With carbon emissions increasing every year, the time is now to implement more environmental practices into the workplace. However, making your warehouse greener doesn’t have to come at the expense of profit and productivity. Here are four ways to make your warehouse more environmentally friendly.

Use Electric Forklifts To Minimize Energy Usage

Instead of using a propane forklift, use an electric forklift in your warehouse. Electric forklifts have numerous advantages compared to their propane counterparts. For instance, they’re more compact and require less maintenance.

Since they don’t rely on gas or diesel, they’re very economical. You can get reconditioned forklift batteries for sale that allow you to save money when it’s time to replace the battery.

Upgrade to High-Efficiency Lighting To Make It Last Longer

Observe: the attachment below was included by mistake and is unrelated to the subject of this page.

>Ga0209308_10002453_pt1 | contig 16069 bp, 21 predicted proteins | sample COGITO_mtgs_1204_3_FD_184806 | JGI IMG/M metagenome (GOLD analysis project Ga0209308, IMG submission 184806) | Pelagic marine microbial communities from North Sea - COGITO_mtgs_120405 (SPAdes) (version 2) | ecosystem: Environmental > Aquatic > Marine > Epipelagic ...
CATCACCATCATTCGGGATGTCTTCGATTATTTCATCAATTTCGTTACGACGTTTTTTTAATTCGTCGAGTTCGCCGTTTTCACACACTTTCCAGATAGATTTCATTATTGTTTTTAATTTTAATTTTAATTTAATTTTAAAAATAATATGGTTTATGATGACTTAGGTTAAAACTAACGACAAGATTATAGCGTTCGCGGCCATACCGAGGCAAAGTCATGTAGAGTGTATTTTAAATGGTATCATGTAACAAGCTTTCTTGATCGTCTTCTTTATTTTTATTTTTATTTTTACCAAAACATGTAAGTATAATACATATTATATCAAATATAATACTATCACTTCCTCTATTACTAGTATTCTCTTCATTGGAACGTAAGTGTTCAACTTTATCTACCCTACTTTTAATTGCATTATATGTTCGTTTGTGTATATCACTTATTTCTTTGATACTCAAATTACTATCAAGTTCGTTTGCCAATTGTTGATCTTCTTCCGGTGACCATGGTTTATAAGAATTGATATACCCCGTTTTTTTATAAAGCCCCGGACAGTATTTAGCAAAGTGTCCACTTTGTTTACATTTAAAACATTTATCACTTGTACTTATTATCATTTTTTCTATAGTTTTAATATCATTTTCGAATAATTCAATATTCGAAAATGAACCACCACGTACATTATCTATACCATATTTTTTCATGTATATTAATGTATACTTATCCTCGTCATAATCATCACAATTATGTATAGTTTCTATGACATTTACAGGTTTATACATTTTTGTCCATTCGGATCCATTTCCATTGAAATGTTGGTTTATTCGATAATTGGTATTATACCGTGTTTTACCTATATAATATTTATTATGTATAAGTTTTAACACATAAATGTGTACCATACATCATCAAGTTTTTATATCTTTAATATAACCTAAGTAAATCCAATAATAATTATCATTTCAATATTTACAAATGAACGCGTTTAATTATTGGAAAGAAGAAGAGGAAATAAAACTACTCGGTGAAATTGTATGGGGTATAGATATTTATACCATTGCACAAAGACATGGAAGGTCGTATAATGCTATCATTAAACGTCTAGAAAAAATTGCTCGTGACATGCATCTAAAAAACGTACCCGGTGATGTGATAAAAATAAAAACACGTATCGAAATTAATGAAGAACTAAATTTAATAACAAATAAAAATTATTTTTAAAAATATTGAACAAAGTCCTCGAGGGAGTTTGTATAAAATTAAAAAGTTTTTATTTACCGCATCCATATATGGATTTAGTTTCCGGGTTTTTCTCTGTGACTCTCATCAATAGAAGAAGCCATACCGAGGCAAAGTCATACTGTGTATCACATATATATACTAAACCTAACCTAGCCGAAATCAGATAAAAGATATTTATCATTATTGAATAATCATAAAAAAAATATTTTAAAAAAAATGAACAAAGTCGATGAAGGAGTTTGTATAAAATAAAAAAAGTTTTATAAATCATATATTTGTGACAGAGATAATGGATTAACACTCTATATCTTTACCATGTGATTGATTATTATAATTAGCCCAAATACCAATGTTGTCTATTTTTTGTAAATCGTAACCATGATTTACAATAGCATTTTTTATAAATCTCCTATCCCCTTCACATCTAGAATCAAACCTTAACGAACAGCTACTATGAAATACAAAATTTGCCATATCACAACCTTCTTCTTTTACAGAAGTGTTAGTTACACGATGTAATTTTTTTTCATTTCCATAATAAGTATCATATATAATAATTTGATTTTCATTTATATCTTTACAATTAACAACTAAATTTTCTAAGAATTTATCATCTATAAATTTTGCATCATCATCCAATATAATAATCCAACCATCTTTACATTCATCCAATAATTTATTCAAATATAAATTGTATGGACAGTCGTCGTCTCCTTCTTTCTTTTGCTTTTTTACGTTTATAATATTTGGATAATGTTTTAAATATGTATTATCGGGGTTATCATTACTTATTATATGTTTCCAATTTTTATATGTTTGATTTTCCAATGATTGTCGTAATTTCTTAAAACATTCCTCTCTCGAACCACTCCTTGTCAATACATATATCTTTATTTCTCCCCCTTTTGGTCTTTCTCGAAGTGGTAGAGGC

One of the simplest environmental decisions you can make for your warehouse is to upgrade your lighting. LED lights cost more than fluorescent lights initially, but you save money over time due to their high quality and sustainable material.

LED lights are helpful for any lighting situation, including high bay lighting. Reduced heat emission, instantaneous reaction time, and a longer lifespan are other advantages LED lights have over fluorescent ones.

Install High Volume, Low Speed (HVLS) Fans To Save On Your Electric Bill

When air distribution is inefficient in your warehouse, your electricity costs increase because your heating, ventilation, and air condition systems have to work harder. Warehouses with higher ceilings deal with this every winter when warm air rises to the top and cold air stays at the bottom where everyone is working.

Inefficient airflow causes your heaters to increase their capacity to keep everyone warm. With an HVLS fan, air gets pushed away from the ceiling to the rest of the warehouse. Since your heaters don’t work as hard, your electricity costs decrease.